Tuesday, March 12, 2013

A Ghostly Story Comes Back to Haunt Me

Do you remember when you learned to read?  I remember being read to, and then sometime after that, I remember reading on my own. What happened in the middle is a little fuzzy. I remember, as a grade schooler, wanting to create stories that spoke to the lunacy of modern life, that illuminated what we've come to call the human condition (not really; I wanted to write funny things about my classmates).

One of my first creations, around 1st or 2nd grade, was a picture book about a snowball fight with my neighbor. I believe it was aptly titled, "The Snowball Fight," and the last page featured an illustration of two mugs of steaming hot chocolate. Alas, that book has gone out of print.

Later, I took to short stories, including this piece, which was quite popular in its day (approximately 1985): "The Drastic Days of the Gluebottle." Here's the premise: a ghostly glue bottle haunts an evil little boy. The boy, after refusing to learn any of the important life lessons from the glue bottle, is trapped alive in a coffin with him for eternity.





Yes, this is the original story. My mom kept all my school papers. This story now resides in a nostalgic file folder in my office of very old, embarrassing writing. Backstory: I did not get along very well with this particular little boy, who shall remain anonymous. I had the misfortune of sitting directly behind him, but this gave me an advantage. I threatened him once with a squirt of Elmer's down the back of his shirt collar, and after that he pretty much left me alone. I wrote the story for spite, which, for many writers, is as fun (and profitable!) a reason to write as any.

My drawing abilities have not improved one bit since grade school. (Note: the shaky writing of "gluebottle" indicates this story is super scary.) My story writing abilities, I believe (I hope!) have gotten better, but still, each year when I look back over my work, I'm hoping to see improvement.  I read things I wrote just ten years ago (not to mention 30 years ago), and I'm embarrassed. This is a wonderful thing, to be embarrassed by one's old work. It means I'm getting better, which brings me to part two of this post, my volunteer service at my daughter's elementary school.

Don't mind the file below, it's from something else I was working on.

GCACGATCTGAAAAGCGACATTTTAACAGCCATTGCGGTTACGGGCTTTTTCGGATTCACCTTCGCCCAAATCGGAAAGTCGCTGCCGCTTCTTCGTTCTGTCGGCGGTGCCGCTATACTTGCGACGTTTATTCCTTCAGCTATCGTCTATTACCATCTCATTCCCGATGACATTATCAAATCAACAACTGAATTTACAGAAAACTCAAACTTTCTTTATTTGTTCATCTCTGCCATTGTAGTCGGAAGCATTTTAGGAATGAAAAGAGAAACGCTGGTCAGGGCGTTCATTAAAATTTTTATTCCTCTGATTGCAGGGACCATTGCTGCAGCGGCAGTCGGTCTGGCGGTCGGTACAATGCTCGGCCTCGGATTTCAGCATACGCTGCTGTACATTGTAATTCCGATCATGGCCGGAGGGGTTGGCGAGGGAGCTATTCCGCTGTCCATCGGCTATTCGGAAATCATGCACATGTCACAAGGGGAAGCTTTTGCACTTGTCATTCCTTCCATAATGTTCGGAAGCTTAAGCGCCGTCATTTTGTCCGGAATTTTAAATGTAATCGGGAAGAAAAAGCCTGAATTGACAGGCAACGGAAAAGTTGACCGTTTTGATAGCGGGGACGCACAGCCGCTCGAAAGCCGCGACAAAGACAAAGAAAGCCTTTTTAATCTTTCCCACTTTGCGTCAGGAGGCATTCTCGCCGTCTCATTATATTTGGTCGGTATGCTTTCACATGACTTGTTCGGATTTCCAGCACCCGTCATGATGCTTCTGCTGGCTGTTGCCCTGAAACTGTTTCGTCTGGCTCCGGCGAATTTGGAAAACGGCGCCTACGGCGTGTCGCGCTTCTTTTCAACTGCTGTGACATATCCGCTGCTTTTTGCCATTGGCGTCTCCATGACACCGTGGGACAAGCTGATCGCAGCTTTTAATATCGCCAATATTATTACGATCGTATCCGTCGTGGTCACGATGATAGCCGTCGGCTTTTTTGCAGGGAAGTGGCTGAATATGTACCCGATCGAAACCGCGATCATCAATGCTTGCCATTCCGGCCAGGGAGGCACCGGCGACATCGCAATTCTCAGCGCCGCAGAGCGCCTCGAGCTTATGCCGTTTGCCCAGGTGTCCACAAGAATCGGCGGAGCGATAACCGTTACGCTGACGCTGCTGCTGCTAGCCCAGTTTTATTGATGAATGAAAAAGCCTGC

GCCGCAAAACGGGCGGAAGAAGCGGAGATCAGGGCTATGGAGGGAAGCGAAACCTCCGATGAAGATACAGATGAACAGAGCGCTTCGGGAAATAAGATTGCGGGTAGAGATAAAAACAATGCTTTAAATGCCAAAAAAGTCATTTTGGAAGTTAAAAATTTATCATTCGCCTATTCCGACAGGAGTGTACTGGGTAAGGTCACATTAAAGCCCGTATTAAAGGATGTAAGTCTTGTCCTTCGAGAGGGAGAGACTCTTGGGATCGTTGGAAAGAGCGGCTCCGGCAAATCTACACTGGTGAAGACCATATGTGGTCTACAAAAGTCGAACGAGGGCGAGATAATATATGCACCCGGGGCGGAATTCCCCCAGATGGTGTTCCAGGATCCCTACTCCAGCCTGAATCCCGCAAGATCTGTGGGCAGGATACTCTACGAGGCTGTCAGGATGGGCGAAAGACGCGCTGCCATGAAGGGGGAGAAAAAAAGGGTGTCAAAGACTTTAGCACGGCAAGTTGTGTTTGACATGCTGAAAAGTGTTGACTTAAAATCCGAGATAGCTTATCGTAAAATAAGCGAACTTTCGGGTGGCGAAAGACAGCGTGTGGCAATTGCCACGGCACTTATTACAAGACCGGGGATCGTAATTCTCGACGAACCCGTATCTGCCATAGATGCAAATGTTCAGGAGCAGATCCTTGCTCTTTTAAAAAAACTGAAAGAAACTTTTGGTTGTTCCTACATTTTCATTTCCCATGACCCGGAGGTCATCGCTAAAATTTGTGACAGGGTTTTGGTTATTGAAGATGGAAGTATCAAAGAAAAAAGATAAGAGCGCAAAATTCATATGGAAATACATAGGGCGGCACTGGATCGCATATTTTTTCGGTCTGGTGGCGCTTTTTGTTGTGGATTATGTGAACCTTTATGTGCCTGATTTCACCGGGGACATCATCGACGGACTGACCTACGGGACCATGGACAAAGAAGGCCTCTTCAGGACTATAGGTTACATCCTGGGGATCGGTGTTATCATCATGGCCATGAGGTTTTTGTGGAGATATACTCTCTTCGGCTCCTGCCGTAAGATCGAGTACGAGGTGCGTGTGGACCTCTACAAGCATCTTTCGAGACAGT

Mondays, I sit on a wee, white bench and listen to kindergartners read, offering assistance with unfamiliar words, plus lots of praise, and a cookie for a job well done. There are 23 kids in the class, at very different strages of the reading/writing game. They're working so hard, and it's such a challenge, to do something we as adults don't even think about.

To any parent, the language acquisition process is an amazing thing to witness, but to a writer, it's just mind-blowing. I remember when my daughter, and later her brother, learned to make their first sounds...the da da da that eventually led to "daddy." My daughter's first word? "Didee" (translation-kitty). My son's? "Hi." It was a thrill for me to follow them around and hear what word they'd say next, to hear the crazy way they'd string words together or mix up words. At mealtime, my daughter always used to say, "I'm huggy."

And now she's a studious almost-six year old, reading and writing, turning her bedside lamp back on when she thinks I'm not looking to get a few more pages in before sleep. Yup, she's hooked on phonics, just like her dear old mom. Here's something she wrote last fall after a gymnastics class. (Translation: "How can you do that? Look at me.") Got to love the eyelashed "look" and the girl doing a handstand.